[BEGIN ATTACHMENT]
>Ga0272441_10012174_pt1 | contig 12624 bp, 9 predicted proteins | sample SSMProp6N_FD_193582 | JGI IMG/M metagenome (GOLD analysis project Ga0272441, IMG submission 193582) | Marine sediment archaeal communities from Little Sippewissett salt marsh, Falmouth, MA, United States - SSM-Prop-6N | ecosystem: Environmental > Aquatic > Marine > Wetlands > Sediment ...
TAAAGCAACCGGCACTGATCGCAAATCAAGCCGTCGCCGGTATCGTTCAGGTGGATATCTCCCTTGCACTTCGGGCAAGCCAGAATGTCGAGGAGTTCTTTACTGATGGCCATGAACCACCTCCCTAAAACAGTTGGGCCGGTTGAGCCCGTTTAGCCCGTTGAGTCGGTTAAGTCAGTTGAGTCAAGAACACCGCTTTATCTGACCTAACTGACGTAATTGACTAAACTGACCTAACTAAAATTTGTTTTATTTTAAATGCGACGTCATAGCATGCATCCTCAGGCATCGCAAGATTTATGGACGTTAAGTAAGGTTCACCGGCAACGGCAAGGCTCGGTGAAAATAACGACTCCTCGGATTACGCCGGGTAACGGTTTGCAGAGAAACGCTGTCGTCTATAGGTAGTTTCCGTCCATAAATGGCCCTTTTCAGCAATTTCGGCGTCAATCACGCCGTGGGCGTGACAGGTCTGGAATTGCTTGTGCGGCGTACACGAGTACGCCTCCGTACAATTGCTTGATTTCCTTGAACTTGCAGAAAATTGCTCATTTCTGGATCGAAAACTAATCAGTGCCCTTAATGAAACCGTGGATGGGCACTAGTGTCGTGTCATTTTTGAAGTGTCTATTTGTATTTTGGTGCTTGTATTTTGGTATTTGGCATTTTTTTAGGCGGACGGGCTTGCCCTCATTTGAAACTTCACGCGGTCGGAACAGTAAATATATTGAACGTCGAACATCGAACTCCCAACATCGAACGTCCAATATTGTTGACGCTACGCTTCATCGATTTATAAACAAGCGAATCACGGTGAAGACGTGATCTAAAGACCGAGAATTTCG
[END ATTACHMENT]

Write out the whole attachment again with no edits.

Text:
>Ga0272441_10012174_pt1 | contig 12624 bp, 9 predicted proteins | sample SSMProp6N_FD_193582 | JGI IMG/M metagenome (GOLD analysis project Ga0272441, IMG submission 193582) | Marine sediment archaeal communities from Little Sippewissett salt marsh, Falmouth, MA, United States - SSM-Prop-6N | ecosystem: Environmental > Aquatic > Marine > Wetlands > Sediment ...
TAAAGCAACCGGCACTGATCGCAAATCAAGCCGTCGCCGGTATCGTTCAGGTGGATATCTCCCTTGCACTTCGGGCAAGCCAGAATGTCGAGGAGTTCTTTACTGATGGCCATGAACCACCTCCCTAAAACAGTTGGGCCGGTTGAGCCCGTTTAGCCCGTTGAGTCGGTTAAGTCAGTTGAGTCAAGAACACCGCTTTATCTGACCTAACTGACGTAATTGACTAAACTGACCTAACTAAAATTTGTTTTATTTTAAATGCGACGTCATAGCATGCATCCTCAGGCATCGCAAGATTTATGGACGTTAAGTAAGGTTCACCGGCAACGGCAAGGCTCGGTGAAAATAACGACTCCTCGGATTACGCCGGGTAACGGTTTGCAGAGAAACGCTGTCGTCTATAGGTAGTTTCCGTCCATAAATGGCCCTTTTCAGCAATTTCGGCGTCAATCACGCCGTGGGCGTGACAGGTCTGGAATTGCTTGTGCGGCGTACACGAGTACGCCTCCGTACAATTGCTTGATTTCCTTGAACTTGCAGAAAATTGCTCATTTCTGGATCGAAAACTAATCAGTGCCCTTAATGAAACCGTGGATGGGCACTAGTGTCGTGTCATTTTTGAAGTGTCTATTTGTATTTTGGTGCTTGTATTTTGGTATTTGGCATTTTTTTAGGCGGACGGGCTTGCCCTCATTTGAAACTTCACGCGGTCGGAACAGTAAATATATTGAACGTCGAACATCGAACTCCCAACATCGAACGTCCAATATTGTTGACGCTACGCTTCATCGATTTATAAACAAGCGAATCACGGTGAAGACGTGATCTAAAGACCGAGAATTTCG